November 30, 2023

Furniture Bank

Swing Your Furniture Bank

What’s the best way to divide up furniture among heirs?

Q. Our mother’s estate is set up to pass automatically to her six children. She already gave us her house, retaining the right to live there rent free for as long as she desires. All insurance policies, investment accounts and bank accounts list the six of us as beneficiaries. The only part of her estate remaining will be her personal items like furniture, clothes, jewelry, and household goods. Will probate be needed, or is there a way to handle these items and avoid probate altogether? For example, could she rewrite her will to say something like “all my household and personal possessions will pass to my son, who as executor of my estate, will distribute them fairly and equally among my six children”?

A. Probate is not needed for furniture, clothes, jewelry, and household goods. All of these items can be distributed to the six of you as you may agree, and anything that is not wanted can be given away or discarded.

There is no need to rewrite her will.

It looks like you have all of your mother’s assets set up properly to avoid probate. Of course, there might still be a need for probate. For instance, she might move into a nursing home before she dies, and they might issue a refund check to her estate. The only way to cash a check like that will be by probating her will.

Q. What are the legal implications, if any, for an unmarried, middle-aged couple living together for several years? What about issues related to our health care?

A. Usually, there are no legal implications. However, if the couple purchases a house, car or other property together, and then they break up, there can be problems. Therefore, it is best to have no jointly owned assets.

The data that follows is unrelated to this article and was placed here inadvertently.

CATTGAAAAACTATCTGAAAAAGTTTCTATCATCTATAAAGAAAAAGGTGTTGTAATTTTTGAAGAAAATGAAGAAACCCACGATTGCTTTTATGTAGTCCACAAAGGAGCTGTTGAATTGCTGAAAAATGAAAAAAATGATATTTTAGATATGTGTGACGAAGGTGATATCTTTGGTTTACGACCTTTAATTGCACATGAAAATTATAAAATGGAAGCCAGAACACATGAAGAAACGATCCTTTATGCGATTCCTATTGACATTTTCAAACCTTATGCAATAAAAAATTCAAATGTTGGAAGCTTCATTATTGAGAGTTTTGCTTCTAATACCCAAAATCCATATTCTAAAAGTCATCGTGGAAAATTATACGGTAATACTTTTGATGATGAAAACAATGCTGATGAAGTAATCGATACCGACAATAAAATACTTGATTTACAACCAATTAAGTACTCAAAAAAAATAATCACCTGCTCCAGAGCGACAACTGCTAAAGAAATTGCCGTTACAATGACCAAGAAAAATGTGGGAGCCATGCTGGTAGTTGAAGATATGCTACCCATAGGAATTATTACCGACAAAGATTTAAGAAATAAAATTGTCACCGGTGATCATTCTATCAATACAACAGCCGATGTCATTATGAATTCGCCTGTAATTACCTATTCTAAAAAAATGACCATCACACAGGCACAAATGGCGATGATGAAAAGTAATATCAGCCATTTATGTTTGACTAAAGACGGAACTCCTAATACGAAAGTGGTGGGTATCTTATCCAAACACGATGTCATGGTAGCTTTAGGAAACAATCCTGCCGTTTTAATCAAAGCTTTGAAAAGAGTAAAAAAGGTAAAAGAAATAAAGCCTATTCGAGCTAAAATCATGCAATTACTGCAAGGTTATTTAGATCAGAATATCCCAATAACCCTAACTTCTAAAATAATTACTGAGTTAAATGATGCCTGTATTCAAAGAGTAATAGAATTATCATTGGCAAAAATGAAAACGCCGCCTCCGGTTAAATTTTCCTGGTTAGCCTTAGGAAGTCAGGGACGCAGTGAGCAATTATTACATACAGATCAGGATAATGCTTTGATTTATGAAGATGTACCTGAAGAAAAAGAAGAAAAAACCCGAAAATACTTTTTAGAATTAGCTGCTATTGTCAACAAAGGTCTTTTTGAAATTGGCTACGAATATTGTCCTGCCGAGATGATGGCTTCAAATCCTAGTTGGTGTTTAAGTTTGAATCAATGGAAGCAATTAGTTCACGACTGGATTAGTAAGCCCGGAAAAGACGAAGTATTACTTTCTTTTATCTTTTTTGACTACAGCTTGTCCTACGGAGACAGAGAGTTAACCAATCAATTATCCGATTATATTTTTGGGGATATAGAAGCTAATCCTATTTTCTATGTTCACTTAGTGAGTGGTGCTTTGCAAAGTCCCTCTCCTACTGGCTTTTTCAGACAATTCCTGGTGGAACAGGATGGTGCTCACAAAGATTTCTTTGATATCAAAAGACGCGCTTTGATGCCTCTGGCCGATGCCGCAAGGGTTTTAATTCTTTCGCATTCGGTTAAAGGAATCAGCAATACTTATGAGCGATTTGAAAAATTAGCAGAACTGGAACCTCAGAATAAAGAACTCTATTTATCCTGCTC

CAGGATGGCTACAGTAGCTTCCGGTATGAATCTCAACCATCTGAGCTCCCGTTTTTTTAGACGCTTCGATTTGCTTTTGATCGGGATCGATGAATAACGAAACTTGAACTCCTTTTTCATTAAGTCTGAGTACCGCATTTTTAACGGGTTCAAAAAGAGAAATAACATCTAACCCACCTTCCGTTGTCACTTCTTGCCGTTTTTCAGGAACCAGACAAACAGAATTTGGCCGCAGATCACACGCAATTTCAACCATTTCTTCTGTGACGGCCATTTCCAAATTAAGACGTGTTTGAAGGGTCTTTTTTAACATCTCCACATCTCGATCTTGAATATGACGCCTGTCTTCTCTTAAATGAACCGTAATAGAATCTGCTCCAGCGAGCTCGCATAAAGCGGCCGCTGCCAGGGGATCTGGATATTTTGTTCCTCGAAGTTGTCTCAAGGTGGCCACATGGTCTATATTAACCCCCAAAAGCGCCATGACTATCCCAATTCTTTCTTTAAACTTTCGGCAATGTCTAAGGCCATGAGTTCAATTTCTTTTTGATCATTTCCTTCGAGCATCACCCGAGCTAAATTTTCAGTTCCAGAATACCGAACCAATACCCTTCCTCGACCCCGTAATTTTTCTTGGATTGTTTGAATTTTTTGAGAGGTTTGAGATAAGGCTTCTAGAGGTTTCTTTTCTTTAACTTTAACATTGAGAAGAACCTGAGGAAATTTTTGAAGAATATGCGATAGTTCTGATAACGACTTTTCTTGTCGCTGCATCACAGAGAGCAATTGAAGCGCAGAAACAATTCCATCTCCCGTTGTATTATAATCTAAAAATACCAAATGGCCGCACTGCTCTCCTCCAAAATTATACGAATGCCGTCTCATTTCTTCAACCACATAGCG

Sometimes, if one of the partners is wealthier than the other, and that wealthier one dies first, the other partner may claim that they had been common-law married. The three elements of a common law marriage are living together, thinking of yourselves as being married, and holding yourselves out to the public as being married.

For example, if the couple had joined a local health club as a married couple to save money, that would be the kind of evidence the surviving partner could use to prove the existence of a marriage.

To prevent this from happening, the couple could sign a “Non-Marital Co-habitation Agreement” where they agree in writing that they are not married and that none of their properties will be jointly owned. An agreement such as this is not inexpensive and is typically only used when one or both of the partners are wealthy.

As to health issues, each of the partners can sign a Medical Power of Attorney as well as a HIPAA Release naming the other partner as agent.

The information in this column is intended to provide a general understanding of the law, not legal advice. Readers with legal problems, including those whose questions are addressed here, should consult attorneys for advice on their particular circumstances. Ronald Lipman of the Houston law firm Lipman & Associates is board-certified in estate planning and probate law by the Texas Board of Legal Specialization. Email questions to [email protected].